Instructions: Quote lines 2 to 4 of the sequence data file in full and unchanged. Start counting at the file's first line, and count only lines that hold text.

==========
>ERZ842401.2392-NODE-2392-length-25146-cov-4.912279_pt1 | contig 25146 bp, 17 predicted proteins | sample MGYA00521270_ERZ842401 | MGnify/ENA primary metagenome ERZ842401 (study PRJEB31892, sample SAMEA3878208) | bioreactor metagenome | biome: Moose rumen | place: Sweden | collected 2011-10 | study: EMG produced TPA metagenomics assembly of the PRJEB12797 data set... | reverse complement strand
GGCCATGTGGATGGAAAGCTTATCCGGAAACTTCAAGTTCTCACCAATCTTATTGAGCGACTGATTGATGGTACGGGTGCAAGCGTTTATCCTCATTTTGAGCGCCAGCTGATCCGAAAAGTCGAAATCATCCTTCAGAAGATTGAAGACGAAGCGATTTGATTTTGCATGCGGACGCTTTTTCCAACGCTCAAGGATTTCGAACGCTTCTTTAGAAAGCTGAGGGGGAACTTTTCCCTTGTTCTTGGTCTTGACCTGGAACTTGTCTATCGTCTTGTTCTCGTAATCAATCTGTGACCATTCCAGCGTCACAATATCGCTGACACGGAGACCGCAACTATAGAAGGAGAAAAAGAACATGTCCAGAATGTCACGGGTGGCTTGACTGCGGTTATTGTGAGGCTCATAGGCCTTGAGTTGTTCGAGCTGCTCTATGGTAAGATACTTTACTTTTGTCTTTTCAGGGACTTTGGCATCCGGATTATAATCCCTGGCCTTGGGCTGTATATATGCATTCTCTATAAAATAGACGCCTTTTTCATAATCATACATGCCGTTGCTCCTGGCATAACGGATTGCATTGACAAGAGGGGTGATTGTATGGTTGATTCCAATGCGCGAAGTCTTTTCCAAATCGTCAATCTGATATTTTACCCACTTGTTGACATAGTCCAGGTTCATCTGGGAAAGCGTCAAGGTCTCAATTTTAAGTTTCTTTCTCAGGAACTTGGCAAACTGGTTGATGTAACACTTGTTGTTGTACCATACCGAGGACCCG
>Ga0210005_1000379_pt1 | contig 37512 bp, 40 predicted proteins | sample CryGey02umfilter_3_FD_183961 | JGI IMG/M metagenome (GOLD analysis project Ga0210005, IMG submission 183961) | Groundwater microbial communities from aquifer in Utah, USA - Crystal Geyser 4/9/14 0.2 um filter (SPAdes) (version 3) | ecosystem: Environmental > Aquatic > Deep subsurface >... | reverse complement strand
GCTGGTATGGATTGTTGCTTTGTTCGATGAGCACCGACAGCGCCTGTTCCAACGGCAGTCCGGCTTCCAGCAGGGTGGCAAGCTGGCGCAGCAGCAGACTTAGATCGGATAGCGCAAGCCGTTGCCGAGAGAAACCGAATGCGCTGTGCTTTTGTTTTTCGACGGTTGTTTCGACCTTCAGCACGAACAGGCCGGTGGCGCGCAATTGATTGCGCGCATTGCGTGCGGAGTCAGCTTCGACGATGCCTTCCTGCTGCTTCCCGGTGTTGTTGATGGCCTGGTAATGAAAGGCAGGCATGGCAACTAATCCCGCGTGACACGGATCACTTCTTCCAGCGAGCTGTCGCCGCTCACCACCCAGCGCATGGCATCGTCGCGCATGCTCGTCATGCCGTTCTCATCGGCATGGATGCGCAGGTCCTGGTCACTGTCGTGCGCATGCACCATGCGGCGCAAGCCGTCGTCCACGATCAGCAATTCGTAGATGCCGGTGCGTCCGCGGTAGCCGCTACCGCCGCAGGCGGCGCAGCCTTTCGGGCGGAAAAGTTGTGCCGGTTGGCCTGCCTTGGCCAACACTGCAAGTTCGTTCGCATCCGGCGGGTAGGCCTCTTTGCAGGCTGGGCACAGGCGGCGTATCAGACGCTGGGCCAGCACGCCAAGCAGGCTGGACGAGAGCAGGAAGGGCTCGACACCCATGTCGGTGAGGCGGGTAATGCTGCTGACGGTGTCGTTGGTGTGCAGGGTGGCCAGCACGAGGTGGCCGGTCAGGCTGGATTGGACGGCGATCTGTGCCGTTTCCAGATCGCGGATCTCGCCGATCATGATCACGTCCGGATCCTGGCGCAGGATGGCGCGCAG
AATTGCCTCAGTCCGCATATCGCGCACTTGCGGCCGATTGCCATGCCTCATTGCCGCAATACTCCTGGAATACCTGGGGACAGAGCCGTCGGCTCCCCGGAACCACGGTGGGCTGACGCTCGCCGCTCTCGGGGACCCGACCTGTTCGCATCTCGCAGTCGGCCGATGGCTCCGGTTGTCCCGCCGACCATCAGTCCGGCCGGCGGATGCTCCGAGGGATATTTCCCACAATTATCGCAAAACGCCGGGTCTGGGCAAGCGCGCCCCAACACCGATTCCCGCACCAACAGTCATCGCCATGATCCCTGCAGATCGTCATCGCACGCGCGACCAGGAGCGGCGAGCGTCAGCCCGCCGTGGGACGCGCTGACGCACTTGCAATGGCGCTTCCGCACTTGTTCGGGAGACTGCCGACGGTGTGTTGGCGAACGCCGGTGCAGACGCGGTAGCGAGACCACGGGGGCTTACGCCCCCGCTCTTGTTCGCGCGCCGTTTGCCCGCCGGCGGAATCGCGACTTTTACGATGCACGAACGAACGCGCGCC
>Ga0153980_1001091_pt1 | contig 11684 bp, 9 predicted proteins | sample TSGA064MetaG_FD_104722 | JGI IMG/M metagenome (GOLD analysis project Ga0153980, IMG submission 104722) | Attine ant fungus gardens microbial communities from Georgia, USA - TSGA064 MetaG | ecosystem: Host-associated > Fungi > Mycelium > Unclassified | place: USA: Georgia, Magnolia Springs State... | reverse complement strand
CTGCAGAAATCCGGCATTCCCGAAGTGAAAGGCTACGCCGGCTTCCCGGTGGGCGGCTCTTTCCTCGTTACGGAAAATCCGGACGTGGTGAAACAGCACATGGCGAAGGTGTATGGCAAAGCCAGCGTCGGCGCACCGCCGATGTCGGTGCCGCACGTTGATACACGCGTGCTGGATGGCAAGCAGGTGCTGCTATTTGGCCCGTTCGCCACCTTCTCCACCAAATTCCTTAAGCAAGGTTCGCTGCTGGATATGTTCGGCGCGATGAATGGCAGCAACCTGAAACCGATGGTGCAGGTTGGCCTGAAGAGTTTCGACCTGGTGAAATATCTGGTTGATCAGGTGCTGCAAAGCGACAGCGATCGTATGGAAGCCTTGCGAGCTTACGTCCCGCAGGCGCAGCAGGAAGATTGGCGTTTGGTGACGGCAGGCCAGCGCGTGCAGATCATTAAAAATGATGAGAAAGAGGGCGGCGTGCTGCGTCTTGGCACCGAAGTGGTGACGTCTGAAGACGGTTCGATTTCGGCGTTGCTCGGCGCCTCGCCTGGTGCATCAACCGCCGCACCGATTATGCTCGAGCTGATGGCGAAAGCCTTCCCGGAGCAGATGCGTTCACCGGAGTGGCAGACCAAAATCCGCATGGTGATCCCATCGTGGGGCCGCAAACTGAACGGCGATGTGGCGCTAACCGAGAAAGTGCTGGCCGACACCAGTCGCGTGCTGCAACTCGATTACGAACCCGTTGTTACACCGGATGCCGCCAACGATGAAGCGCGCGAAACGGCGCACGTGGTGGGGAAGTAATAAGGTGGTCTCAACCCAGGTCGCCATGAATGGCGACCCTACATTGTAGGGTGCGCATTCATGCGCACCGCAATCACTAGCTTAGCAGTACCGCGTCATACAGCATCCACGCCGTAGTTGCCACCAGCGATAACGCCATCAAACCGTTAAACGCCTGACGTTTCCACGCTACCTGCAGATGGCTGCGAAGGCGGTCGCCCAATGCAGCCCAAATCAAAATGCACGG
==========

GGCCATGTGGATGGAAAGCTTATCCGGAAACTTCAAGTTCTCACCAATCTTATTGAGCGACTGATTGATGGTACGGGTGCAAGCGTTTATCCTCATTTTGAGCGCCAGCTGATCCGAAAAGTCGAAATCATCCTTCAGAAGATTGAAGACGAAGCGATTTGATTTTGCATGCGGACGCTTTTTCCAACGCTCAAGGATTTCGAACGCTTCTTTAGAAAGCTGAGGGGGAACTTTTCCCTTGTTCTTGGTCTTGACCTGGAACTTGTCTATCGTCTTGTTCTCGTAATCAATCTGTGACCATTCCAGCGTCACAATATCGCTGACACGGAGACCGCAACTATAGAAGGAGAAAAAGAACATGTCCAGAATGTCACGGGTGGCTTGACTGCGGTTATTGTGAGGCTCATAGGCCTTGAGTTGTTCGAGCTGCTCTATGGTAAGATACTTTACTTTTGTCTTTTCAGGGACTTTGGCATCCGGATTATAATCCCTGGCCTTGGGCTGTATATATGCATTCTCTATAAAATAGACGCCTTTTTCATAATCATACATGCCGTTGCTCCTGGCATAACGGATTGCATTGACAAGAGGGGTGATTGTATGGTTGATTCCAATGCGCGAAGTCTTTTCCAAATCGTCAATCTGATATTTTACCCACTTGTTGACATAGTCCAGGTTCATCTGGGAAAGCGTCAAGGTCTCAATTTTAAGTTTCTTTCTCAGGAACTTGGCAAACTGGTTGATGTAACACTTGTTGTTGTACCATACCGAGGACCCG
>Ga0210005_1000379_pt1 | contig 37512 bp, 40 predicted proteins | sample CryGey02umfilter_3_FD_183961 | JGI IMG/M metagenome (GOLD analysis project Ga0210005, IMG submission 183961) | Groundwater microbial communities from aquifer in Utah, USA - Crystal Geyser 4/9/14 0.2 um filter (SPAdes) (version 3) | ecosystem: Environmental > Aquatic > Deep subsurface >... | reverse complement strand
GCTGGTATGGATTGTTGCTTTGTTCGATGAGCACCGACAGCGCCTGTTCCAACGGCAGTCCGGCTTCCAGCAGGGTGGCAAGCTGGCGCAGCAGCAGACTTAGATCGGATAGCGCAAGCCGTTGCCGAGAGAAACCGAATGCGCTGTGCTTTTGTTTTTCGACGGTTGTTTCGACCTTCAGCACGAACAGGCCGGTGGCGCGCAATTGATTGCGCGCATTGCGTGCGGAGTCAGCTTCGACGATGCCTTCCTGCTGCTTCCCGGTGTTGTTGATGGCCTGGTAATGAAAGGCAGGCATGGCAACTAATCCCGCGTGACACGGATCACTTCTTCCAGCGAGCTGTCGCCGCTCACCACCCAGCGCATGGCATCGTCGCGCATGCTCGTCATGCCGTTCTCATCGGCATGGATGCGCAGGTCCTGGTCACTGTCGTGCGCATGCACCATGCGGCGCAAGCCGTCGTCCACGATCAGCAATTCGTAGATGCCGGTGCGTCCGCGGTAGCCGCTACCGCCGCAGGCGGCGCAGCCTTTCGGGCGGAAAAGTTGTGCCGGTTGGCCTGCCTTGGCCAACACTGCAAGTTCGTTCGCATCCGGCGGGTAGGCCTCTTTGCAGGCTGGGCACAGGCGGCGTATCAGACGCTGGGCCAGCACGCCAAGCAGGCTGGACGAGAGCAGGAAGGGCTCGACACCCATGTCGGTGAGGCGGGTAATGCTGCTGACGGTGTCGTTGGTGTGCAGGGTGGCCAGCACGAGGTGGCCGGTCAGGCTGGATTGGACGGCGATCTGTGCCGTTTCCAGATCGCGGATCTCGCCGATCATGATCACGTCCGGATCCTGGCGCAGGATGGCGCGCAG